It assembled just fine without any error. But the resulting program crashed. The problem is hard to spot and it took me almost the whole morning to finally discover what was wrong. The label was begin defined but the following instruction was not assembled. You see the colon (:) and semi-colon (;) look very similar and are on the same key on the keyboard. And in case anyone hasn't spotted the error yet, there is a semi-colon following the label name. The assembler happily assumes all unknown text strings are labels, which is a major design problem IMO.


Last edited by revolution on 22 Dec 2009, 23:04; edited 2 times in total
Post 22 Dec 2009, 13:06
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sleepsleep



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heard of it but hasnt try it.
Post 22 Dec 2009, 14:13
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Borsuc



Joined: 29 Dec 2005
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vid wrote:
That it can be ported to machines/OSes that don't support 32-bit x86 code.
I don't see the point. asm is x86 anyway.

vid wrote:
There is serious lacking of something like preprocessor #ifdef.
Confused
Code:
define SOMECONSTANT 1

match =1,SOMECONSTANT
{
  display 'wow, it worked!'
}    


on the other hand... which assembler has a powerful directive like match? such powerful multi-pass capabilities? load, store directives? etc etc... Wink

vid wrote:
I don't say that I dislike how FASM solves these things. I like its elegant minimalistic approach. But it really isn't good for what asm is needed 99% times... writing handful of leaf procedures to be used within big project.
I disagree, I think FASM is the most powerful assembler, not minimalistic. Razz

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Post 22 Dec 2009, 22:53
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rCX



Joined: 29 Jul 2007
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revolution wrote:
It assembled just fine without any error. But the resulting program crashed. The problem is hard to spot and it took me almost the whole morning to finally discover what was wrong. The label was begin defined but the following instruction was not assembled. You see the colon (:) and semi-colon (;) look very similar and are on the same key on the keyboard. And in case anyone hasn't spotted the error yet, there is a semi-colon following the label name. The assembler happily assumes all unknown text strings are labels, which is a major design problem IMO.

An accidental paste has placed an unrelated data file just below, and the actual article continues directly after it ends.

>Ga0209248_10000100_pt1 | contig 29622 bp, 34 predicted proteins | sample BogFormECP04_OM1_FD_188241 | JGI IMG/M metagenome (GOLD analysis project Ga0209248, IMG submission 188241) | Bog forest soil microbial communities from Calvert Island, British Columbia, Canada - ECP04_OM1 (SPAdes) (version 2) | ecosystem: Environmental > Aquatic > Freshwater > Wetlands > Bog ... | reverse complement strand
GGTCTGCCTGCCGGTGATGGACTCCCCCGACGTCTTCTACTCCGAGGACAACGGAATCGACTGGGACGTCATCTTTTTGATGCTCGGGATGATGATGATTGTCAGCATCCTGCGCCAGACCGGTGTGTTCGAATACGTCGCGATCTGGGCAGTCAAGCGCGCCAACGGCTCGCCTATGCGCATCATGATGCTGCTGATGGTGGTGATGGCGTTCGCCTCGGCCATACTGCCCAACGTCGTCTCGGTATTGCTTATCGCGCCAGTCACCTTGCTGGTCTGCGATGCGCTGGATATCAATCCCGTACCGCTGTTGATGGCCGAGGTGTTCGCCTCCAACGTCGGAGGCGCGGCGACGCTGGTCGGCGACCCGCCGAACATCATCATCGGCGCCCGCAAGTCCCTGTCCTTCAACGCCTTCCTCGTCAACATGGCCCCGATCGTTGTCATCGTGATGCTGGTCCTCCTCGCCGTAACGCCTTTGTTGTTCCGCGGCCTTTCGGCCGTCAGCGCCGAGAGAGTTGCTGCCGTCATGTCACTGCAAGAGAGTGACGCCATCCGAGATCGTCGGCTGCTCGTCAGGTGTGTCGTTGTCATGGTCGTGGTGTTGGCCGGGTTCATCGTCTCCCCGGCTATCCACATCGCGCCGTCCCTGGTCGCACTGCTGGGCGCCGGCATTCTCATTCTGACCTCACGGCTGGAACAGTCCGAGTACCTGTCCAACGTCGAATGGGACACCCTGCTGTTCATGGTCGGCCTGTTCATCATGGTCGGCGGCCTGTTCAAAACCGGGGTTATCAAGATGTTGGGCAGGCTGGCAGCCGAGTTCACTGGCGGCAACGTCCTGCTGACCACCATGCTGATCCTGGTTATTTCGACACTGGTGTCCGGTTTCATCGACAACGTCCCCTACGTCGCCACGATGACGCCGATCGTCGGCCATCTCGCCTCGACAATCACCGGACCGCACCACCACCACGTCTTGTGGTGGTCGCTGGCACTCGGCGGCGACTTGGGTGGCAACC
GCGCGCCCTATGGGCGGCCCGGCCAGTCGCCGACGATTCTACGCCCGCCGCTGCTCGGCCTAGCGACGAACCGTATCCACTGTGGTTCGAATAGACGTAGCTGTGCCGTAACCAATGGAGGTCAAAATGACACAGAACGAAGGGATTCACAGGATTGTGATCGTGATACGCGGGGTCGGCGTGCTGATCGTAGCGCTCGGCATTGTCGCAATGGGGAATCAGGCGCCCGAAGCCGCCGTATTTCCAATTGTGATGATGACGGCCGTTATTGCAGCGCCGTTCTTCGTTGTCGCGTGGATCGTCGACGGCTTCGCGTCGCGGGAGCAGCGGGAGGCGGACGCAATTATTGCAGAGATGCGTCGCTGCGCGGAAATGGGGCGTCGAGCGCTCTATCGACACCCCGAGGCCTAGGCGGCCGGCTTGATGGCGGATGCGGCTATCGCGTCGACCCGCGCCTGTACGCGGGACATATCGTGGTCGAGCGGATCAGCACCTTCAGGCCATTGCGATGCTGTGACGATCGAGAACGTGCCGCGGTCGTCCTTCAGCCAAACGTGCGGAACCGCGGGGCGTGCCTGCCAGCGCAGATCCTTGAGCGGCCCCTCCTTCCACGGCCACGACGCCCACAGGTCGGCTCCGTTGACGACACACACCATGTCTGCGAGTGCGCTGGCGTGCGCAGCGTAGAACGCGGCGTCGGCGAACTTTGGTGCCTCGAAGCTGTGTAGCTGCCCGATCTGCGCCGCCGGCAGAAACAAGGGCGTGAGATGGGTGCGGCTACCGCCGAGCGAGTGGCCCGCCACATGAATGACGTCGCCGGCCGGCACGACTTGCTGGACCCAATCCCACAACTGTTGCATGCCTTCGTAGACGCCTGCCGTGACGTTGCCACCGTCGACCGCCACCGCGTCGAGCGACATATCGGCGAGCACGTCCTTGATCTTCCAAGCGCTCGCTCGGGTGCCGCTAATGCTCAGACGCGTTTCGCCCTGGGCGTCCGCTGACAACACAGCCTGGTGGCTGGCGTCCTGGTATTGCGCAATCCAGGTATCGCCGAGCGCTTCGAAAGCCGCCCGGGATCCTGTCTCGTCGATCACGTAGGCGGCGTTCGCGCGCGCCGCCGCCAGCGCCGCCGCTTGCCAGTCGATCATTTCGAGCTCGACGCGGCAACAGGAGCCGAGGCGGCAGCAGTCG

I used to have that problem as well, before I switched to fasm...
Post 23 Dec 2009, 01:17
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kalambong



Joined: 08 Nov 2008
Posts: 165
After read your message I went back there and read up everything.

They are at 0.8 right now and looks like they have ironed out a lot of bugs, and according to the milestone table, they have like 1 bug left.

I will give it a spin. But of course, I continue to use FASM. Very Happy

vid wrote:
As for me, FASM is better in its syntax specialities (not all of them, but most), and YASM is better as being for "serious" stuff (it is portable, doesn't use much custom stuff, has command-line params ...).

Syntax-wise, it is copy of NASM. In past it had 64-bit support as extra, but NASM already has it for quite some time. I would still use YASM though. It is a nice one IMO, best today for anything serious.

But note that my info can be year or two behind.
Post 23 Dec 2009, 02:33
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DOS386



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Posts: 1904
> Anyone of you tried out YASM ?

NO. I've been aware of it for years but as long as FASM is not that broken and Tomasz is not that unresponsive to my bug reports Rolling Eyes

Aaand, I don't want to get in touch with DGJPP for compiling my assembler Idea

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Post 23 Dec 2009, 07:05
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vid
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Borsuc wrote:
vid wrote:
That it can be ported to machines/OSes that don't support 32-bit x86 code.